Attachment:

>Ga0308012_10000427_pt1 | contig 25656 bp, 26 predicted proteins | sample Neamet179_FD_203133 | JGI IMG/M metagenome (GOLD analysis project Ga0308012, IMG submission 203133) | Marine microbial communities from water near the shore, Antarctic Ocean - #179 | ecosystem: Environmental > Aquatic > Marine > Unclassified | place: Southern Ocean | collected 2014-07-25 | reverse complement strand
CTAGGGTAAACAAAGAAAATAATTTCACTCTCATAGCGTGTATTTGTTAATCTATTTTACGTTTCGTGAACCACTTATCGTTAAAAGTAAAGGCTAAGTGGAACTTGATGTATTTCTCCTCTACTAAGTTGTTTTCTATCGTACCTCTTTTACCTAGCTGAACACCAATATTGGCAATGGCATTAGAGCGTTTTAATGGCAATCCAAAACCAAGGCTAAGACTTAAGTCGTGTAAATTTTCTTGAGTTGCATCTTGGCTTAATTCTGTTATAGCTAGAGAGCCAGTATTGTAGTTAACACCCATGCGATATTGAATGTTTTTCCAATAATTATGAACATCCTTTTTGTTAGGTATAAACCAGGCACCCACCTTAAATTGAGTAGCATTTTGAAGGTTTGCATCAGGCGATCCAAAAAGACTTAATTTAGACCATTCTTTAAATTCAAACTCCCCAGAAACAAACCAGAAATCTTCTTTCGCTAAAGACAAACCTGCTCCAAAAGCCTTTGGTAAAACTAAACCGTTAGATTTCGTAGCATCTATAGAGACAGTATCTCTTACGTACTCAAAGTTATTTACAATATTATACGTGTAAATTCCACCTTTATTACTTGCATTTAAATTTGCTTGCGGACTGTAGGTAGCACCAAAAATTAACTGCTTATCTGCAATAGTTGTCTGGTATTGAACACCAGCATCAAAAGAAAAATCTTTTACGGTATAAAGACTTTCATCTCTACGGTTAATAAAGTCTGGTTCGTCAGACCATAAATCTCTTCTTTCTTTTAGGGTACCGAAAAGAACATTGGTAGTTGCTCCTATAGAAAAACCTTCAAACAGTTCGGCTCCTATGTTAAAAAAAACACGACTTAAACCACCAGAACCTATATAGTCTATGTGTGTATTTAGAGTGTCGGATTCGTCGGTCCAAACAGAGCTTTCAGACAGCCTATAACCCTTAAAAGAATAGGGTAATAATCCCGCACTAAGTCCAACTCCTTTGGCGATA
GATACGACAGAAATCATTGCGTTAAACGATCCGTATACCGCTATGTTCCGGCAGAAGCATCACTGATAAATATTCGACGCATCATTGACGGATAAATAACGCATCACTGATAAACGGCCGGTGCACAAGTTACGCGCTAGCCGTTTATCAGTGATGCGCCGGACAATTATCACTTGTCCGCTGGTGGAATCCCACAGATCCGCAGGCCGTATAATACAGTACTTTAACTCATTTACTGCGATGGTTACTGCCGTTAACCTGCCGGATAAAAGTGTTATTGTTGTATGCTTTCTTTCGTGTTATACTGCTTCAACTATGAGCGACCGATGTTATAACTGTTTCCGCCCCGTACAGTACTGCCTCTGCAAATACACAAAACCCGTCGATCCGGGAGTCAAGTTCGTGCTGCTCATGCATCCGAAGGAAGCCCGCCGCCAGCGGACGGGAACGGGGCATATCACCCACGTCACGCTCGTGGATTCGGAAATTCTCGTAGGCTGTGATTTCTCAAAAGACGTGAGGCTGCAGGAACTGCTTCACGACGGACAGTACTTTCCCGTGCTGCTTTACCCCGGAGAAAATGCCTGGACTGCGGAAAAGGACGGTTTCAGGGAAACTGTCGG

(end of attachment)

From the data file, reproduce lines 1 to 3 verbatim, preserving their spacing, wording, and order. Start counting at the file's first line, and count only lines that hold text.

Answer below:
>Ga0308012_10000427_pt1 | contig 25656 bp, 26 predicted proteins | sample Neamet179_FD_203133 | JGI IMG/M metagenome (GOLD analysis project Ga0308012, IMG submission 203133) | Marine microbial communities from water near the shore, Antarctic Ocean - #179 | ecosystem: Environmental > Aquatic > Marine > Unclassified | place: Southern Ocean | collected 2014-07-25 | reverse complement strand
CTAGGGTAAACAAAGAAAATAATTTCACTCTCATAGCGTGTATTTGTTAATCTATTTTACGTTTCGTGAACCACTTATCGTTAAAAGTAAAGGCTAAGTGGAACTTGATGTATTTCTCCTCTACTAAGTTGTTTTCTATCGTACCTCTTTTACCTAGCTGAACACCAATATTGGCAATGGCATTAGAGCGTTTTAATGGCAATCCAAAACCAAGGCTAAGACTTAAGTCGTGTAAATTTTCTTGAGTTGCATCTTGGCTTAATTCTGTTATAGCTAGAGAGCCAGTATTGTAGTTAACACCCATGCGATATTGAATGTTTTTCCAATAATTATGAACATCCTTTTTGTTAGGTATAAACCAGGCACCCACCTTAAATTGAGTAGCATTTTGAAGGTTTGCATCAGGCGATCCAAAAAGACTTAATTTAGACCATTCTTTAAATTCAAACTCCCCAGAAACAAACCAGAAATCTTCTTTCGCTAAAGACAAACCTGCTCCAAAAGCCTTTGGTAAAACTAAACCGTTAGATTTCGTAGCATCTATAGAGACAGTATCTCTTACGTACTCAAAGTTATTTACAATATTATACGTGTAAATTCCACCTTTATTACTTGCATTTAAATTTGCTTGCGGACTGTAGGTAGCACCAAAAATTAACTGCTTATCTGCAATAGTTGTCTGGTATTGAACACCAGCATCAAAAGAAAAATCTTTTACGGTATAAAGACTTTCATCTCTACGGTTAATAAAGTCTGGTTCGTCAGACCATAAATCTCTTCTTTCTTTTAGGGTACCGAAAAGAACATTGGTAGTTGCTCCTATAGAAAAACCTTCAAACAGTTCGGCTCCTATGTTAAAAAAAACACGACTTAAACCACCAGAACCTATATAGTCTATGTGTGTATTTAGAGTGTCGGATTCGTCGGTCCAAACAGAGCTTTCAGACAGCCTATAACCCTTAAAAGAATAGGGTAATAATCCCGCACTAAGTCCAACTCCTTTGGCGATA
GATACGACAGAAATCATTGCGTTAAACGATCCGTATACCGCTATGTTCCGGCAGAAGCATCACTGATAAATATTCGACGCATCATTGACGGATAAATAACGCATCACTGATAAACGGCCGGTGCACAAGTTACGCGCTAGCCGTTTATCAGTGATGCGCCGGACAATTATCACTTGTCCGCTGGTGGAATCCCACAGATCCGCAGGCCGTATAATACAGTACTTTAACTCATTTACTGCGATGGTTACTGCCGTTAACCTGCCGGATAAAAGTGTTATTGTTGTATGCTTTCTTTCGTGTTATACTGCTTCAACTATGAGCGACCGATGTTATAACTGTTTCCGCCCCGTACAGTACTGCCTCTGCAAATACACAAAACCCGTCGATCCGGGAGTCAAGTTCGTGCTGCTCATGCATCCGAAGGAAGCCCGCCGCCAGCGGACGGGAACGGGGCATATCACCCACGTCACGCTCGTGGATTCGGAAATTCTCGTAGGCTGTGATTTCTCAAAAGACGTGAGGCTGCAGGAACTGCTTCACGACGGACAGTACTTTCCCGTGCTGCTTTACCCCGGAGAAAATGCCTGGACTGCGGAAAAGGACGGTTTCAGGGAAACTGTCGG